Another important questions is, “What type of gear will be provided?” The market for audio and lighting rental has gone up because there are so many terrible DJs out there that have turned people off from having a DJ at their wedding. Folks will rent the gear, and put on an mp3 player. My audio gear is either made in the USA or Italy, and is top notch. When you rent gear, it’s often a crapshoot because you never know who had it before. Sometimes the woofer or tweeter is blown out, but the renter is betting on you not recognizing that. Not everyone is an audio expert.
I liken it to owning your own ski gear, and having to rent ski gear. If you have to rent ski gear then you will mostly likely spend most of your day on your back. The big reason is that ski boots must fit a certain way. They must mold to your specific foot, and must be the correct size. Rental boots have had multiple feet in them, and are just too loose to hold your foot in place. Who knows who rented that audio gear last? It may even have a slightly blown woofer, which will give off a rank smell, yet still work fine.
Another question to consider is, “Whom am I inviting to the event?” A large factor in considering a DJ is the caliber of people you invite to the event. Let’s be perfectly honest, there are folks who are going to be considerably jealous that you hired a good DJ. These are often the folks that spent their entire wedding budget on other things, and ended up using a music service or mp3 player as their music entertainment. All their guests left right after dinner, and were generally bored during the event. There was no form of organization during the evening either.
When certain guests see everyone having a blast at your event they become jealous because they didn’t provide that type of fun at their event. I see these folks a mile away because they will often request some wacky song, and then tell the bride and groom that I didn’t play their request just to annoy them.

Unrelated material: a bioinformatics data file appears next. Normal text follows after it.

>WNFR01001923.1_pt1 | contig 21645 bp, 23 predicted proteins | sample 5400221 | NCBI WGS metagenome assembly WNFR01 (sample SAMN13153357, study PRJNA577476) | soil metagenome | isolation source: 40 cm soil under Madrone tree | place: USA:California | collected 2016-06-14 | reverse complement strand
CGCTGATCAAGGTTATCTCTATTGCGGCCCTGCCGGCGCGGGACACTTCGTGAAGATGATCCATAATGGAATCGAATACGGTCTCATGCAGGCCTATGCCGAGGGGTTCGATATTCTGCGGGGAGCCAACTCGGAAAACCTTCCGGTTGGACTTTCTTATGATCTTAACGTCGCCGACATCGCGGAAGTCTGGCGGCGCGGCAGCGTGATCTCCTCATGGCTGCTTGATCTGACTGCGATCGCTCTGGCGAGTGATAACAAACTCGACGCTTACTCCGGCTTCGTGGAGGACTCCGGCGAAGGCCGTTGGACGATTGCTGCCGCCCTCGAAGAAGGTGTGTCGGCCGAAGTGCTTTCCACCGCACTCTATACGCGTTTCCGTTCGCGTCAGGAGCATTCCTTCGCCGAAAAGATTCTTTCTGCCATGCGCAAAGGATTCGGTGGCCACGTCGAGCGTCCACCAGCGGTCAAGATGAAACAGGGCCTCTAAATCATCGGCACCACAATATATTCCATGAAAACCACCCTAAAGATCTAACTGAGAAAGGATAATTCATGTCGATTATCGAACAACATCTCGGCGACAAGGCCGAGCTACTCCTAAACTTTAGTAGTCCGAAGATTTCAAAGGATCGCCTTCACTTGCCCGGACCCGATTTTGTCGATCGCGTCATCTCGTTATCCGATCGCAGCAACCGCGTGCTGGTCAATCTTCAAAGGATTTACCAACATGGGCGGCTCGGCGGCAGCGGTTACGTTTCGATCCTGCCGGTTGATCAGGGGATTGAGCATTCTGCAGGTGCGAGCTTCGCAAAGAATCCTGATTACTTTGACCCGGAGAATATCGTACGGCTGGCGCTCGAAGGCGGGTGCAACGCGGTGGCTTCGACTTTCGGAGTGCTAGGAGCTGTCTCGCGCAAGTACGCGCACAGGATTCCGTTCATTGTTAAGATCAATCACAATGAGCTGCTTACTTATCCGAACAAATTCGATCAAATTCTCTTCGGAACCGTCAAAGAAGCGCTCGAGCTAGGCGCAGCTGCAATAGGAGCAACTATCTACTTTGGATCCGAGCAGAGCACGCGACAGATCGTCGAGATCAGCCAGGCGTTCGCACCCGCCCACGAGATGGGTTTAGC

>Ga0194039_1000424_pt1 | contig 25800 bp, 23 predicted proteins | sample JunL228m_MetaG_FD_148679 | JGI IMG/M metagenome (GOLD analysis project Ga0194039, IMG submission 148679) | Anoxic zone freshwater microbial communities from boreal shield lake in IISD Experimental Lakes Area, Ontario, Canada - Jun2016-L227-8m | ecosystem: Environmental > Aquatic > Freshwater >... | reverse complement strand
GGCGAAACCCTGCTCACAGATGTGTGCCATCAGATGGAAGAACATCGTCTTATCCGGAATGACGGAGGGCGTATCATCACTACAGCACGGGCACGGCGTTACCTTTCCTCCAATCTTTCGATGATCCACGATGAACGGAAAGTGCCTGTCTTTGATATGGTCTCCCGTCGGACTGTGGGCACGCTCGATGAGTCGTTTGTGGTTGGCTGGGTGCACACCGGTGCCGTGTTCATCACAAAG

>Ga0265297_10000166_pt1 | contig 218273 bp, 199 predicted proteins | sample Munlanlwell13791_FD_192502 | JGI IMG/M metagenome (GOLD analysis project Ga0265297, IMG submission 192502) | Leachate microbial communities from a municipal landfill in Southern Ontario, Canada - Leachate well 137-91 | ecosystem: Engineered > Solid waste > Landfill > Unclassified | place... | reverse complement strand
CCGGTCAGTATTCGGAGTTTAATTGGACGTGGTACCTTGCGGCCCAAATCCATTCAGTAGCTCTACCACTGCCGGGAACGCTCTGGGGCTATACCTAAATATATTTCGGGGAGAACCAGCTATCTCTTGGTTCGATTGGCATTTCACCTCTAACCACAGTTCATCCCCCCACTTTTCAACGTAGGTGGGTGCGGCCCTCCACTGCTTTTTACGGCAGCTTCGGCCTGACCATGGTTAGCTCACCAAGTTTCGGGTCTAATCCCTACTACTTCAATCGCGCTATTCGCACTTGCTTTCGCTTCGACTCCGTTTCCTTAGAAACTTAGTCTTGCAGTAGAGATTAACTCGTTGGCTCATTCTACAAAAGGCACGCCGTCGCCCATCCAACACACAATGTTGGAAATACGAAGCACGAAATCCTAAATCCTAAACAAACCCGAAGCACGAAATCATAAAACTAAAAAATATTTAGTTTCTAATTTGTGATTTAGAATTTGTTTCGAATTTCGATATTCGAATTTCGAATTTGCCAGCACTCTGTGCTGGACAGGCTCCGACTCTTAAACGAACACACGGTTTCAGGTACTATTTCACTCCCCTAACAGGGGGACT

You must be strong-minded when hiring a DJ because the haters will definitely try to influence your perception. As an example, I once did an event where the clients had provided a playlist of specific songs for me to play. I played many of those songs during the cocktail hour, and while the bride and groom were away for pictures. Of all people, the bride’s own sister tried to tell the bride that I completely ignored the playlist; nothing was further from the truth. That type of jealousy can come from the strangest places, and having a strong mind allows you to standup to false statements, and understand that people will often say these things because they wish their event would have compared to yours. I came to find out later that the sister hired an overpriced DJ for her wedding that failed at pretty much all facets of the event, and she couldn’t handle the fact that her own sister had a more impressive event.
In the end, a good interactive DJ can bring organization, preparation, and quality service to your event. Also, a DJ can take requests; try coming up to an mp3 player and requesting some Gonzalo or The Beatles in real time. There are many tiers of DJs around the world, but it always comes down to your gut feeling When You Meet Them In Person! So, do you need a DJ? Like the answer to most questions, “It all depends.”
Thanks for reading.